Thomas Goode – makers of fine china, silverware and glassware since 1827 – worked with designers Shed for their international expansion. There was much potential in a brand with two Royal Warrants and a rich history of designing for royalty around the world. The approach was to help Thomas Goode acknowledge the past whilst owning the future.
The store is set within the prestigious Oberoi Mumbai hotel, sitting alongside a museum which showcases archival pieces from the homes of British and Indian royalty. Shed took inspiration from the brand’s Victorian headquarters in Mayfair, London, to bring a piece of the brand’s heritage to India.
The original listed showroom in Mayfair is such a strong part of Thomas Goode’s story that it provided the key inspiration for Shed’s new concept direction. The grand room proportions and elevational compositions informed the treatment of new spaces, on the other side of the globe.
Horizontal banding is key to the new space. There are continuous retail datum heights, along with a high-level frieze of plaster moulding, orange crackle-glazed tiles and gold beading. This established rhythm is disrupted at key points, with dining tables with lavish table settings. These are placed in front of arched mirrors, doubling the impact and drama.
There is an interplay between traditional and contemporary, decoration and simplicity. The retail fixtures display the form of a traditional dresser, but are expressed with a minimal bronze metal framework and illuminated shelves. The wide drawers glide open to reveal fabric linings and precious objects for sale. Highlight display units are in UV-bonded glass.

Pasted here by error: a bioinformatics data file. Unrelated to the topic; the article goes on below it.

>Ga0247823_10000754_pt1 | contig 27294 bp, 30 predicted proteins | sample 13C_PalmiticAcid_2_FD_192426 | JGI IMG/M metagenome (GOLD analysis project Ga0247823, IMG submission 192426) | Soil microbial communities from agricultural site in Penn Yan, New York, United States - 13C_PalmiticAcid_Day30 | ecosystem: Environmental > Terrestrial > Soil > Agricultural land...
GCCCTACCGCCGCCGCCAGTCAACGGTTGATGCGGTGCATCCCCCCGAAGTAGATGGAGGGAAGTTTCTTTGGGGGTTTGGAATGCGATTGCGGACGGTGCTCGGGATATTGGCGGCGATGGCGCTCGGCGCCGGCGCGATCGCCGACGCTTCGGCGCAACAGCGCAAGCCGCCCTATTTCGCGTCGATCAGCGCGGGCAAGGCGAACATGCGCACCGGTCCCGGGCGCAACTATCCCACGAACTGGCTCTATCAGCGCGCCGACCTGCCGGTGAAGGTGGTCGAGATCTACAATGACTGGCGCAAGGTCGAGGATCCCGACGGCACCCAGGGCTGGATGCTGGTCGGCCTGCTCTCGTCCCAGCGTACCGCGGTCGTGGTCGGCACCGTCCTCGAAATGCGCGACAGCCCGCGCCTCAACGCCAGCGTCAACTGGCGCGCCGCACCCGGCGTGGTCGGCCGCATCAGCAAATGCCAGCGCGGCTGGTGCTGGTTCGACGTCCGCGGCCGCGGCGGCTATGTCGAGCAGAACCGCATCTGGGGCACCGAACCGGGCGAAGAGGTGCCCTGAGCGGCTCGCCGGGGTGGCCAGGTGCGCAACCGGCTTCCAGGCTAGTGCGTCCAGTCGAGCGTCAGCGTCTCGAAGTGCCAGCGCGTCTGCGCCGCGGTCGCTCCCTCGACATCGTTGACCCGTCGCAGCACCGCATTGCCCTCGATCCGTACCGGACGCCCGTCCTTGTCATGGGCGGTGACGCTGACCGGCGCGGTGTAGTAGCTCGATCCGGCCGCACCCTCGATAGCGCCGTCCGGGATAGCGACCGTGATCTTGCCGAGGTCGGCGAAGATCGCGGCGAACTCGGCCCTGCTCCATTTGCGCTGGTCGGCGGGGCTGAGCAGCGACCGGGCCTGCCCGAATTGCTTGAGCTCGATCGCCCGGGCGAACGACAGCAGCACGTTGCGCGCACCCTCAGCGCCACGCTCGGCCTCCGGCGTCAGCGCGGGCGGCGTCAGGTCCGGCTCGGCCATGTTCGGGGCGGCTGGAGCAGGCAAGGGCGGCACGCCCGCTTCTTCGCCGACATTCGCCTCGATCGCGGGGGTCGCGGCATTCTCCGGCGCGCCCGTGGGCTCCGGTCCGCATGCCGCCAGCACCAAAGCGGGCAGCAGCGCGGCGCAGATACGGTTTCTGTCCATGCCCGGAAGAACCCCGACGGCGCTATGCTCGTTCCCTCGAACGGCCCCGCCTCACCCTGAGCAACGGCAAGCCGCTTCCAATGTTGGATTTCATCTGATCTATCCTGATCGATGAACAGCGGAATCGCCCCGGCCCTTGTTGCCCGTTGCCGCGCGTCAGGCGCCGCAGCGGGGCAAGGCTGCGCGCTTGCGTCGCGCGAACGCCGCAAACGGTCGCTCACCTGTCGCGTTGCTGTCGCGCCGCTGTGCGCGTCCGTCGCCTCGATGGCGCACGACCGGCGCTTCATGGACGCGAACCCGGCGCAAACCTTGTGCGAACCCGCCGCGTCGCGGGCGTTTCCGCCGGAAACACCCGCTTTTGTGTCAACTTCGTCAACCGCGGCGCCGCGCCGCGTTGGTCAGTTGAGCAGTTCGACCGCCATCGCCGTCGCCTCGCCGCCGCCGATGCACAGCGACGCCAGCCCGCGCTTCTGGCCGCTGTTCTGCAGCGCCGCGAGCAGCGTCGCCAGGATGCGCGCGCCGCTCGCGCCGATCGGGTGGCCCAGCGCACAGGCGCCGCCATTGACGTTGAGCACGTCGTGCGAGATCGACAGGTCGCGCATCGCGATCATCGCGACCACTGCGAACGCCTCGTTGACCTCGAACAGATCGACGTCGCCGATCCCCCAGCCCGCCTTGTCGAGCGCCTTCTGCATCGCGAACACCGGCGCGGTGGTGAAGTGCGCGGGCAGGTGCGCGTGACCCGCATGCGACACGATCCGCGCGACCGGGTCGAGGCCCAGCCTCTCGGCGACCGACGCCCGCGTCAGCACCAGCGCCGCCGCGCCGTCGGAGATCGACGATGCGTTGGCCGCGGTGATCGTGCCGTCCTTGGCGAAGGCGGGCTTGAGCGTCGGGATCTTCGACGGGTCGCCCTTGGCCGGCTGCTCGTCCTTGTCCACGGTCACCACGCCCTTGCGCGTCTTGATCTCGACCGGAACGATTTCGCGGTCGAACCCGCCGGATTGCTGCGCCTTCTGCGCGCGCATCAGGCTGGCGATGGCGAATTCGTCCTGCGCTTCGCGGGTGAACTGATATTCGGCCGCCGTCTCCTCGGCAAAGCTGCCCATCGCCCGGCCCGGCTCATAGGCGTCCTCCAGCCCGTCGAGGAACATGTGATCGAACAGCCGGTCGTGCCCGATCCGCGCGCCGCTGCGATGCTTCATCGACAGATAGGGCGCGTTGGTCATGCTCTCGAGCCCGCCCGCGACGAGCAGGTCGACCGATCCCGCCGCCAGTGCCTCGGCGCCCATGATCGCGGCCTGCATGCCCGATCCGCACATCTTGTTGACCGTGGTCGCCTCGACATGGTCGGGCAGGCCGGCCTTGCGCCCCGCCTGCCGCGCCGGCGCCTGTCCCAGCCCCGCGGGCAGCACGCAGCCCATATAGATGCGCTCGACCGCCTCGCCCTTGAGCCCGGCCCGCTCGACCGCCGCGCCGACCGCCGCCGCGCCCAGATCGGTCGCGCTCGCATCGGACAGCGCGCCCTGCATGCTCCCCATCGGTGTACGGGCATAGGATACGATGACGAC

Going against industry norms, Shed envisaged a dark and dramatic environment as the perfect backdrop to china and glassware. The deep blue polished plaster was developed with the aim of showcasing the product as seductively as possible.
Where the Mayfair showroom would have featured a chandelier, here the ceiling is punched into negative space and bathes in ultramarine blue illumination – inspired by the artworks of James Turrell.
Two ceramic elephants have stood at the entrance to Thomas Goode’s London showroom since Victorian times. They are one of the only showroom items that are not for sale. An exquisite detail of the elephant’s saddlecloth has been hand-tufted into an exclusive rug. Separate to the store is the Museum. It showcases some plates that Thomas Goode designed for Indian and British royalty, displayed for the first time, in a refined setting. Horizontal bands showcase the illustrious plates with a descriptor and a picture of their recipient. The museum allows the brand to communicate the depth of their history to a new generation.